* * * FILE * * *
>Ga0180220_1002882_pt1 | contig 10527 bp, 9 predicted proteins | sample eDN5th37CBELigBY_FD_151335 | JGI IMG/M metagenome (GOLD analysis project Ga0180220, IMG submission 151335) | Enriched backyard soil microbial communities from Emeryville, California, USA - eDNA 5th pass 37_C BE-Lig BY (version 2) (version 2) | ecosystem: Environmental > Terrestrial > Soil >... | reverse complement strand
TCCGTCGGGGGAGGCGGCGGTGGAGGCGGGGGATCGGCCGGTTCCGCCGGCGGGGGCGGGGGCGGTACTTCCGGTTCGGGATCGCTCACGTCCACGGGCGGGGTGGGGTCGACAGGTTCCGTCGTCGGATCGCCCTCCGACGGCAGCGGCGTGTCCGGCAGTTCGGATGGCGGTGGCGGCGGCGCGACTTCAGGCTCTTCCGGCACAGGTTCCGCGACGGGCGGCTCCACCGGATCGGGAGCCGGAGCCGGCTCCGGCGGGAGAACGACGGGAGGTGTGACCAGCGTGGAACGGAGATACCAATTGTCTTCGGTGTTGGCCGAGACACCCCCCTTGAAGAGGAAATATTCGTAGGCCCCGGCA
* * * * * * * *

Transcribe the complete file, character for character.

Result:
>Ga0180220_1002882_pt1 | contig 10527 bp, 9 predicted proteins | sample eDN5th37CBELigBY_FD_151335 | JGI IMG/M metagenome (GOLD analysis project Ga0180220, IMG submission 151335) | Enriched backyard soil microbial communities from Emeryville, California, USA - eDNA 5th pass 37_C BE-Lig BY (version 2) (version 2) | ecosystem: Environmental > Terrestrial > Soil >... | reverse complement strand
TCCGTCGGGGGAGGCGGCGGTGGAGGCGGGGGATCGGCCGGTTCCGCCGGCGGGGGCGGGGGCGGTACTTCCGGTTCGGGATCGCTCACGTCCACGGGCGGGGTGGGGTCGACAGGTTCCGTCGTCGGATCGCCCTCCGACGGCAGCGGCGTGTCCGGCAGTTCGGATGGCGGTGGCGGCGGCGCGACTTCAGGCTCTTCCGGCACAGGTTCCGCGACGGGCGGCTCCACCGGATCGGGAGCCGGAGCCGGCTCCGGCGGGAGAACGACGGGAGGTGTGACCAGCGTGGAACGGAGATACCAATTGTCTTCGGTGTTGGCCGAGACACCCCCCTTGAAGAGGAAATATTCGTAGGCCCCGGCA